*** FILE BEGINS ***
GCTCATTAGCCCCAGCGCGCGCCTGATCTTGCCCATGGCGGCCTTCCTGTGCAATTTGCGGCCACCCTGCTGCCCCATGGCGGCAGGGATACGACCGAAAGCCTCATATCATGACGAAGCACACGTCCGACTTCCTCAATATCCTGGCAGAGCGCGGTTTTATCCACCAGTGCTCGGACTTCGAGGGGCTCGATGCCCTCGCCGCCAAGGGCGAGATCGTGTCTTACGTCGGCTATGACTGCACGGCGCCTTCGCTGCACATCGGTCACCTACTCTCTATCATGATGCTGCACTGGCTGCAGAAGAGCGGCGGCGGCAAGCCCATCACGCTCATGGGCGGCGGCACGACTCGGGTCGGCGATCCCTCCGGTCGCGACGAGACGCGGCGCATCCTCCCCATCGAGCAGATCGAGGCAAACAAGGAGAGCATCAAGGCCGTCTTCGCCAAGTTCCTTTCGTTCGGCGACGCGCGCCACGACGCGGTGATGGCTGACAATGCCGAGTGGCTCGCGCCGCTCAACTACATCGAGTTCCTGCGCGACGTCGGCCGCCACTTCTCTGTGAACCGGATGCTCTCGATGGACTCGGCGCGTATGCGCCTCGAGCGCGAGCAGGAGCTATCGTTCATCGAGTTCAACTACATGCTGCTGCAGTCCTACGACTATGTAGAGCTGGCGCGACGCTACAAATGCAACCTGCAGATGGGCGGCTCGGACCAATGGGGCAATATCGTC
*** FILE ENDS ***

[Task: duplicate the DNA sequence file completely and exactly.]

GCTCATTAGCCCCAGCGCGCGCCTGATCTTGCCCATGGCGGCCTTCCTGTGCAATTTGCGGCCACCCTGCTGCCCCATGGCGGCAGGGATACGACCGAAAGCCTCATATCATGACGAAGCACACGTCCGACTTCCTCAATATCCTGGCAGAGCGCGGTTTTATCCACCAGTGCTCGGACTTCGAGGGGCTCGATGCCCTCGCCGCCAAGGGCGAGATCGTGTCTTACGTCGGCTATGACTGCACGGCGCCTTCGCTGCACATCGGTCACCTACTCTCTATCATGATGCTGCACTGGCTGCAGAAGAGCGGCGGCGGCAAGCCCATCACGCTCATGGGCGGCGGCACGACTCGGGTCGGCGATCCCTCCGGTCGCGACGAGACGCGGCGCATCCTCCCCATCGAGCAGATCGAGGCAAACAAGGAGAGCATCAAGGCCGTCTTCGCCAAGTTCCTTTCGTTCGGCGACGCGCGCCACGACGCGGTGATGGCTGACAATGCCGAGTGGCTCGCGCCGCTCAACTACATCGAGTTCCTGCGCGACGTCGGCCGCCACTTCTCTGTGAACCGGATGCTCTCGATGGACTCGGCGCGTATGCGCCTCGAGCGCGAGCAGGAGCTATCGTTCATCGAGTTCAACTACATGCTGCTGCAGTCCTACGACTATGTAGAGCTGGCGCGACGCTACAAATGCAACCTGCAGATGGGCGGCTCGGACCAATGGGGCAATATCGTC